Over the years I’ve developed a technique to overcome both faults. Try this: practice drawing a line that drops gently onto the paper, continues with the required weight and then is as gently lifted clear. This will produce a line with tapers at both ends. Think of it as drawing an arc – a swing down onto the paper followed by a swing up from it. You can extend such a line at will with no evidence of a join, as a taper over a taper is simply a full strength line.

Feathered ends overlap seamlessly

Once you get a feeling for drawing this way you can begin to shade large areas – with a taper at the end of each line, which you should also stagger to prevent the eye detecting an edge. Each shaded area will now have a feathered edge that you can overlap with adjacent areas – a feathered edge layered over a feathered equates to a solid, matching tone.

Once the area is completely shaded you will need to blend it. Incidentally, blending is a technique I rarely use, except for skies or skin tones. Knowing beforehand that you intend to blend, you can make allowances for this when applying your graphite. That’s why I use the pencil-weight, underhand method, because the graphite sits on the top of the paper and not deep in the tooth. I usually blend very lightly with tissue wrapped around my finger. As the tooth of the paper is still available, I can apply additional layers, if required, to build up the tone.

I don’t customarily produce dark skies or include more than a hint of clouds. For good advice on drawing those I can recommend Diane Wright’s “Drawing Skies” tutorial.

I describe the techniques I’ve mentioned here in much more detail in chapter four of my book “Drawing from Line to Life”.

Tracing and other Transfer Methods

Gary wrote to ask:

Is tracing the outline of a sketch and drawing round this onto a chosen paper a good way to transfer the image? Is there a particular grade of pencil that works best?

I’m assuming you are referring to the technique of scribbling on the back of the tracing and then drawing over the traced lines to transfer the loose graphite to your paper? If that is so, then there are a couple of variations that might work for you.

First, make yourself a sheet of graphite “carbon” paper by heavily coating one side of a sheet of Mylar or tracing paper with a 6B pencil. Lightly tape the top edge of your tracing to your drawing paper so it cannot move. Slide the “carbon” paper between the two and proceed to draw around your traced lines – experience will tell you how hard to press. This will lightly transfer the 6B to your drawing paper and, unless you’ve used too much pressure, the lines will not be indented into the surface. You need to avoid that fault at all cost, because indented lines (particularly those drawn in error) will remain visible in your completed drawing.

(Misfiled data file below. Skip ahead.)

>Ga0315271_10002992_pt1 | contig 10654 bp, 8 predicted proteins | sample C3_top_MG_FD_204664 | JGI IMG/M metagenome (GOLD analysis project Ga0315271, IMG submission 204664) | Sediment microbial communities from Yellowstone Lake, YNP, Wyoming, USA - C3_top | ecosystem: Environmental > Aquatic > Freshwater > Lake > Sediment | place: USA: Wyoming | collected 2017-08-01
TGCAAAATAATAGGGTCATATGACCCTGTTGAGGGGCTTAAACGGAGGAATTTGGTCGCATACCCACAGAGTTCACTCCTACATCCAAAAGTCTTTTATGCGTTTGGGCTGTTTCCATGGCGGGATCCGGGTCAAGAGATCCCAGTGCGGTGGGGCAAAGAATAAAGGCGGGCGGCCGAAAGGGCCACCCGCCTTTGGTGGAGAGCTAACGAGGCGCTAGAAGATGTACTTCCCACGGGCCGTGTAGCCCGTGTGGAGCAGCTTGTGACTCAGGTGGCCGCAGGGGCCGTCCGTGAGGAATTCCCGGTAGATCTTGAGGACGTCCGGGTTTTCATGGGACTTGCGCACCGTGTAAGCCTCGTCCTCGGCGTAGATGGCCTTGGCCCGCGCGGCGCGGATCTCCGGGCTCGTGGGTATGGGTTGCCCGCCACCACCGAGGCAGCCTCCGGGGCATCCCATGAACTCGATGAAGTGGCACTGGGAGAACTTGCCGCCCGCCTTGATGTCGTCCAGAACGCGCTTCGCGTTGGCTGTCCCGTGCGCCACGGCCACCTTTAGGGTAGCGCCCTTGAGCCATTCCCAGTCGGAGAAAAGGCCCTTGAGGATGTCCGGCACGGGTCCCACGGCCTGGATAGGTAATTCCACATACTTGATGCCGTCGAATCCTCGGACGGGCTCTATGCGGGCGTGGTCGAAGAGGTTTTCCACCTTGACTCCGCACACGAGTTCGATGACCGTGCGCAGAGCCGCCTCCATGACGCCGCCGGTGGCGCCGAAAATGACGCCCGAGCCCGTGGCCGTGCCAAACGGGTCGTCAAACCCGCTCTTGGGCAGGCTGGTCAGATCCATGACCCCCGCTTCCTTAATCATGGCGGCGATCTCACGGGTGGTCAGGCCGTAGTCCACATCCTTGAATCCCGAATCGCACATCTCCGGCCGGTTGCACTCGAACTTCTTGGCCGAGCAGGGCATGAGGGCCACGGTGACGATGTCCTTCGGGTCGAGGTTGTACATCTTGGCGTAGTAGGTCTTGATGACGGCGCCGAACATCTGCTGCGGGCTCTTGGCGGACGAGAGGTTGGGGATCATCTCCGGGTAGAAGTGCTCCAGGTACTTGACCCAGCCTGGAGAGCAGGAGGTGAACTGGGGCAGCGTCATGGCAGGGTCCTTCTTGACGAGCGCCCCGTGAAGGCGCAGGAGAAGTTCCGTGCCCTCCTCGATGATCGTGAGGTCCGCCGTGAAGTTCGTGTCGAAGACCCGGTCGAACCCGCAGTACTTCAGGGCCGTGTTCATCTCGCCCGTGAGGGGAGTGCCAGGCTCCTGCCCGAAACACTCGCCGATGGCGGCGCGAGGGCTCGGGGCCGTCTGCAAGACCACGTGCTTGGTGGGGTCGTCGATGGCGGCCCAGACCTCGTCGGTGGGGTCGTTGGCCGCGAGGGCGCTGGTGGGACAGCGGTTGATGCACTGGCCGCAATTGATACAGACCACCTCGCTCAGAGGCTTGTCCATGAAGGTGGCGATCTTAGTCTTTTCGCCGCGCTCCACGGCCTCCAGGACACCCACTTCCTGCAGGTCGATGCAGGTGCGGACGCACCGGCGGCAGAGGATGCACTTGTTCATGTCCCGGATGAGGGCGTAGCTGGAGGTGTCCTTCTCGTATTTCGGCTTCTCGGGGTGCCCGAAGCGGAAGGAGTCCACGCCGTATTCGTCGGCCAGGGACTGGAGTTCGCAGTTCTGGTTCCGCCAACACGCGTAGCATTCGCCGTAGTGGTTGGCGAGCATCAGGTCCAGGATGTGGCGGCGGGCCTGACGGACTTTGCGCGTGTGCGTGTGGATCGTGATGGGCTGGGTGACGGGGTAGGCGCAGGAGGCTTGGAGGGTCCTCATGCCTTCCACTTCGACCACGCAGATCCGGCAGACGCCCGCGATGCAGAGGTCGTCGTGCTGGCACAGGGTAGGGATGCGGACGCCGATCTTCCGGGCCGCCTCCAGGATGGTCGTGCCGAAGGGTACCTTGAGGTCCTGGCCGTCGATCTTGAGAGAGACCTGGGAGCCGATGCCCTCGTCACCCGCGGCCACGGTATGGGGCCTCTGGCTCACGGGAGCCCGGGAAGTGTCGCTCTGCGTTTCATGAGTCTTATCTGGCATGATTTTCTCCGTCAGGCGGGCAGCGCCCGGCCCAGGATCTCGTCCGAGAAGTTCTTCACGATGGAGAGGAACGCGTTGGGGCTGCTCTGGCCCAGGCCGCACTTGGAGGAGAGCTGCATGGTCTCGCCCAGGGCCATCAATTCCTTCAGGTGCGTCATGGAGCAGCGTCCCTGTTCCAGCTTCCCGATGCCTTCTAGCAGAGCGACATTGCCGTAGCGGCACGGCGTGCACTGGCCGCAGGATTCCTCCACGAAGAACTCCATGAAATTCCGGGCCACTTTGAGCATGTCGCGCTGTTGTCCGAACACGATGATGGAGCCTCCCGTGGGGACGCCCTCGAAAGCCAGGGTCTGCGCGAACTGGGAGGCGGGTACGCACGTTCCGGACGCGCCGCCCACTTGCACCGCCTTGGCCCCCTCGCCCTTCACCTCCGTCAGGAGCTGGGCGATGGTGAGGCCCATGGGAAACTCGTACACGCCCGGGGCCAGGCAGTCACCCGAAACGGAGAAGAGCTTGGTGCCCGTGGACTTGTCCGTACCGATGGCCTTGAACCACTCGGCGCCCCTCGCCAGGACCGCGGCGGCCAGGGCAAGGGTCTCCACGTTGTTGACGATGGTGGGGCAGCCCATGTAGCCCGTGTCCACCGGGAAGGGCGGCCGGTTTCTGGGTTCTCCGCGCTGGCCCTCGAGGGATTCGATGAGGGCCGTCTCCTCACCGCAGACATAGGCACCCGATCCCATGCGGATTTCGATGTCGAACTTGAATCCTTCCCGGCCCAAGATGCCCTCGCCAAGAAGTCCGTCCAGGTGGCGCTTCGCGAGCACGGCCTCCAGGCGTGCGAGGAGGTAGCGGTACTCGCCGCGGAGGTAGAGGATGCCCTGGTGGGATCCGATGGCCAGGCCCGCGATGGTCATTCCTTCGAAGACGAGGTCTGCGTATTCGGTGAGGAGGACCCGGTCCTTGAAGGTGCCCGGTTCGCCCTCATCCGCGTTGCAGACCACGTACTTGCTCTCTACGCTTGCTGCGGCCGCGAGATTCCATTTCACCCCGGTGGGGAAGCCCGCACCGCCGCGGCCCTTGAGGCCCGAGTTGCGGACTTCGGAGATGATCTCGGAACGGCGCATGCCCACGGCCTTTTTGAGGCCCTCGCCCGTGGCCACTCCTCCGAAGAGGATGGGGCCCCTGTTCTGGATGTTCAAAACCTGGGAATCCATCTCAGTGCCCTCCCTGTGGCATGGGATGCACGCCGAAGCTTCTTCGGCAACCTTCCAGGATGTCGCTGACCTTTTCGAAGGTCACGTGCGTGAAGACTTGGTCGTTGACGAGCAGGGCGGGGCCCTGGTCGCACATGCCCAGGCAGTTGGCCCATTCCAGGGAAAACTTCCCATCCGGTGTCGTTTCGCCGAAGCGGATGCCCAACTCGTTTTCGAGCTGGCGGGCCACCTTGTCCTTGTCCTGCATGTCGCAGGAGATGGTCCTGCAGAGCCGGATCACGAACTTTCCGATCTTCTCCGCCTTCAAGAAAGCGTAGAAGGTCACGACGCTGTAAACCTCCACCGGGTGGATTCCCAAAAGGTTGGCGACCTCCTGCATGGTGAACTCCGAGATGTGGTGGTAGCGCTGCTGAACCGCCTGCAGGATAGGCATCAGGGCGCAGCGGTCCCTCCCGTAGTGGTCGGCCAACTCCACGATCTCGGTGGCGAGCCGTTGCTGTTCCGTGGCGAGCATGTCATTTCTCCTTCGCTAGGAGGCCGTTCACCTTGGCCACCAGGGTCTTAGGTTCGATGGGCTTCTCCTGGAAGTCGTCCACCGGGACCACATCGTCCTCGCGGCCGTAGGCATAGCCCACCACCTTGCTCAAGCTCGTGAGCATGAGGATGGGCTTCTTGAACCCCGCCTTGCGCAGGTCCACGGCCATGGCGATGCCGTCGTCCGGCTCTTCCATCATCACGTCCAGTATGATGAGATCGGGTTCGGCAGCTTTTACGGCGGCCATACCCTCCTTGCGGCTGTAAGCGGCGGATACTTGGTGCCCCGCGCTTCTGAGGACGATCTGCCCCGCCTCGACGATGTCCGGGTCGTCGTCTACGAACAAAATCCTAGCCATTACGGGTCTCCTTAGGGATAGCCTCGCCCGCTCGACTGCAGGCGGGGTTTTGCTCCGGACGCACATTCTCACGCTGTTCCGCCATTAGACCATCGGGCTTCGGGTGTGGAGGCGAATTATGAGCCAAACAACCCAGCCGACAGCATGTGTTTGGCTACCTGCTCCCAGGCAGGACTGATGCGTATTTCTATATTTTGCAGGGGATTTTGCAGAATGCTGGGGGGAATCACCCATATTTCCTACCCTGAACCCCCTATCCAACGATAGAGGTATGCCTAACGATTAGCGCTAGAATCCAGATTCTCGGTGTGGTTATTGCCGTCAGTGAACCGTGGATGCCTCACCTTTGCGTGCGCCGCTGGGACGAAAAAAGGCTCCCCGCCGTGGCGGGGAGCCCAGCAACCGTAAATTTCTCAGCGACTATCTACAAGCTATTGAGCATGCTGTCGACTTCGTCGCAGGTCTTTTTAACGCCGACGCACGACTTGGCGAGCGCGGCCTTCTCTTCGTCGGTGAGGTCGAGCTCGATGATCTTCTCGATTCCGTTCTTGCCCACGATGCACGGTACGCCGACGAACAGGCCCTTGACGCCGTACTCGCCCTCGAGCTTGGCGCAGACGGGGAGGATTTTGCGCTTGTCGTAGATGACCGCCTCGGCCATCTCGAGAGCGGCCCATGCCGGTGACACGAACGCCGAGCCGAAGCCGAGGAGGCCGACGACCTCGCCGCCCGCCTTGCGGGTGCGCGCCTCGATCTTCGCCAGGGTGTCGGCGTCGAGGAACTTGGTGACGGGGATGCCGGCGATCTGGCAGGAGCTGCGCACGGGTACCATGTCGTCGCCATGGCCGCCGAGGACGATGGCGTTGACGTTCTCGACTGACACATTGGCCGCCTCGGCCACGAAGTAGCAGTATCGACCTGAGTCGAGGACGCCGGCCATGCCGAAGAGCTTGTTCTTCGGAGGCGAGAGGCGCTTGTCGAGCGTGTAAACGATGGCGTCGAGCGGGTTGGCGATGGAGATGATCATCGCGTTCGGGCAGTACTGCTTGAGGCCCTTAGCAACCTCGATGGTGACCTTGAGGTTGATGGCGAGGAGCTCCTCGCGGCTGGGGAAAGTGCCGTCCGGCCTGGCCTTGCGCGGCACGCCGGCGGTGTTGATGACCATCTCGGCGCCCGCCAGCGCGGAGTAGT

The advantage of using this transfer method is that you can re-use the tracing at any time and, as it is hinged to your drawing paper, you can overlay it onto your drawing to check for accuracy or to redraw any lines at any stage of the drawing process.

I no longer use this system but when I did I found 6B to be the best choice, because it will erase completely. If you trace from a projection or use any other method of drawing your guidelines directly onto your paper, I recommend the use of lightly applied 2B, which produces sharper edges than 6B and is also fully erasable.

What is the best way to achieve this without getting unwanted dark lines which can be a nuisance if you want areas to be very light in tone on the actual drawing?

Whatever method I use I always use Blu-Tack to fade the guidelines in the area that I am about to work in. You could also use a kneadable eraser or another make of wall putty. Don’t rub the lines, simply roll Blu-Tack over them to gently lighten them until just a faint shadow remains.

Aside from a projector or light box which can be expensive, is there a better way to transfer the image without leaving unwanted lines or marks?

It’s as good a method as many and better than most. How you transfer your guidelines to your drawing surface is immaterial – all that really matters is that they are lightly applied, to prevent indentations, and can be faded or completely removed. They are just guidelines and should be reworked, adapter or even discarded as you work, so the facility of complete removal is essential.